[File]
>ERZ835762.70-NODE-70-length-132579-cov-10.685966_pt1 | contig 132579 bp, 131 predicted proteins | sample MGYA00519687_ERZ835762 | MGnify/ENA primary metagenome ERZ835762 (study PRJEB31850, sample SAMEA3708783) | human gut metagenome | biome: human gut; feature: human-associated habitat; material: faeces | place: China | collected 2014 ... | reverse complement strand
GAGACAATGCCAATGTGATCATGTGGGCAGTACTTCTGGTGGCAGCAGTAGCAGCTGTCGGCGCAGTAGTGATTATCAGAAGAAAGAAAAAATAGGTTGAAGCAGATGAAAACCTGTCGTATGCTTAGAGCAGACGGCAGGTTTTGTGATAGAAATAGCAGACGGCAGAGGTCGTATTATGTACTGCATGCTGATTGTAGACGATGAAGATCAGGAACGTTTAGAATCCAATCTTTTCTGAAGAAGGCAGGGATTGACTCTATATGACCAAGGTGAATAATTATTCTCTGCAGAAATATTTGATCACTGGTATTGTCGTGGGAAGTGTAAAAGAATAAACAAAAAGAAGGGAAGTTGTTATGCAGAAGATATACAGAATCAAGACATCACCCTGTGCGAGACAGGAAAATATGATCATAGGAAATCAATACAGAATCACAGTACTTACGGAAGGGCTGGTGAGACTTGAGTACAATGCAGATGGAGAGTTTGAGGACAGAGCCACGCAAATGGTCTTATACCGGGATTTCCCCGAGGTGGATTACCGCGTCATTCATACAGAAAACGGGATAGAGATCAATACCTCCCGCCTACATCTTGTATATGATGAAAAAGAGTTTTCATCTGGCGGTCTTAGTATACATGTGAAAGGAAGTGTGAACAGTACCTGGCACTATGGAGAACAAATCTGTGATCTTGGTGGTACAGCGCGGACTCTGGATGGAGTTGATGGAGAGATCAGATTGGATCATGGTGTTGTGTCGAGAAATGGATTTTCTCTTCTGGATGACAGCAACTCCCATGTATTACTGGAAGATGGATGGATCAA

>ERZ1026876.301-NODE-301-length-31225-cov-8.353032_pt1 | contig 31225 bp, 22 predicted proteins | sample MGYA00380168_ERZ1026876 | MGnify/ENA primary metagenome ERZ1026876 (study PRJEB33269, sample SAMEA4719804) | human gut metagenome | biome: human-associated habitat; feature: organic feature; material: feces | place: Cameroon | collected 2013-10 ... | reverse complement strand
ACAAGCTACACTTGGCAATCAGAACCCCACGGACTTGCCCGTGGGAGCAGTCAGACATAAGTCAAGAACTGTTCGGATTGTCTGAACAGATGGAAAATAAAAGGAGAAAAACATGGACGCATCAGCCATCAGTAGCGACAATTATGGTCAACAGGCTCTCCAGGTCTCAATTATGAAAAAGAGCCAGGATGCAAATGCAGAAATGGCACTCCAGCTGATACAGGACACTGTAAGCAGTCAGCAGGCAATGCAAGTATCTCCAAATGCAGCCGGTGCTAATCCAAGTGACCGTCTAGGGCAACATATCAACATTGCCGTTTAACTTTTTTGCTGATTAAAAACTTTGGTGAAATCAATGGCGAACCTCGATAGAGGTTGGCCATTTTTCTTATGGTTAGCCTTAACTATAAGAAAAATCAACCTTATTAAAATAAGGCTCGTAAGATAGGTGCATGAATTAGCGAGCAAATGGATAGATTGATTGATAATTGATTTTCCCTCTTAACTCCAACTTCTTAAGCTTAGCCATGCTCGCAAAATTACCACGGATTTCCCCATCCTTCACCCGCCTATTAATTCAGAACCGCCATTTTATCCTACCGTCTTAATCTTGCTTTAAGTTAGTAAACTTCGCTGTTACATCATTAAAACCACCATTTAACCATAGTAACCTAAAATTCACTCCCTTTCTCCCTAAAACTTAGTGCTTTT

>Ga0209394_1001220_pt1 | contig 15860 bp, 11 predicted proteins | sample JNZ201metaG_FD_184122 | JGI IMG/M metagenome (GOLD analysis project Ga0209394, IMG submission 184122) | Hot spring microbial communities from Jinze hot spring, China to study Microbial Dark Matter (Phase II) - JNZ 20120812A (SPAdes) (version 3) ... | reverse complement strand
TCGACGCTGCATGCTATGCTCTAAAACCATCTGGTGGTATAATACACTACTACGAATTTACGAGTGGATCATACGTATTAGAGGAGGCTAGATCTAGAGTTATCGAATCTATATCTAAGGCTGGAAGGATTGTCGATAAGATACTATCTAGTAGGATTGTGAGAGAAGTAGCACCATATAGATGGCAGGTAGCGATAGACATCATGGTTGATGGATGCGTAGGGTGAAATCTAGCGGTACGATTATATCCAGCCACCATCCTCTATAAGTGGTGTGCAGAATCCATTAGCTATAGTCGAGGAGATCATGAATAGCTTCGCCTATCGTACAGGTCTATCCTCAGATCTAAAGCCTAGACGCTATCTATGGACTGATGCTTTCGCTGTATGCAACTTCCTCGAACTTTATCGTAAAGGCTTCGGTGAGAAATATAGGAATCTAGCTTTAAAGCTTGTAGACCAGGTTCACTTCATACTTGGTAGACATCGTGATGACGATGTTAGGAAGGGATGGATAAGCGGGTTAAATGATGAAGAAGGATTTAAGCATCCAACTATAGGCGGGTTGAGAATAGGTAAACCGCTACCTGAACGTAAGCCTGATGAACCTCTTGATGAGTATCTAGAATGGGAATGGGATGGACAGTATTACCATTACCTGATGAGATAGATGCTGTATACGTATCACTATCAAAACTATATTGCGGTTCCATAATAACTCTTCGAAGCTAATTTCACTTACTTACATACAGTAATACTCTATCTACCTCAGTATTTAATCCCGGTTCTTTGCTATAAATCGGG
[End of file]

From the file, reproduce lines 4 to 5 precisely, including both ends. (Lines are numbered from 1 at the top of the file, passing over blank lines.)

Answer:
ACAAGCTACACTTGGCAATCAGAACCCCACGGACTTGCCCGTGGGAGCAGTCAGACATAAGTCAAGAACTGTTCGGATTGTCTGAACAGATGGAAAATAAAAGGAGAAAAACATGGACGCATCAGCCATCAGTAGCGACAATTATGGTCAACAGGCTCTCCAGGTCTCAATTATGAAAAAGAGCCAGGATGCAAATGCAGAAATGGCACTCCAGCTGATACAGGACACTGTAAGCAGTCAGCAGGCAATGCAAGTATCTCCAAATGCAGCCGGTGCTAATCCAAGTGACCGTCTAGGGCAACATATCAACATTGCCGTTTAACTTTTTTGCTGATTAAAAACTTTGGTGAAATCAATGGCGAACCTCGATAGAGGTTGGCCATTTTTCTTATGGTTAGCCTTAACTATAAGAAAAATCAACCTTATTAAAATAAGGCTCGTAAGATAGGTGCATGAATTAGCGAGCAAATGGATAGATTGATTGATAATTGATTTTCCCTCTTAACTCCAACTTCTTAAGCTTAGCCATGCTCGCAAAATTACCACGGATTTCCCCATCCTTCACCCGCCTATTAATTCAGAACCGCCATTTTATCCTACCGTCTTAATCTTGCTTTAAGTTAGTAAACTTCGCTGTTACATCATTAAAACCACCATTTAACCATAGTAACCTAAAATTCACTCCCTTTCTCCCTAAAACTTAGTGCTTTT

>Ga0209394_1001220_pt1 | contig 15860 bp, 11 predicted proteins | sample JNZ201metaG_FD_184122 | JGI IMG/M metagenome (GOLD analysis project Ga0209394, IMG submission 184122) | Hot spring microbial communities from Jinze hot spring, China to study Microbial Dark Matter (Phase II) - JNZ 20120812A (SPAdes) (version 3) ... | reverse complement strand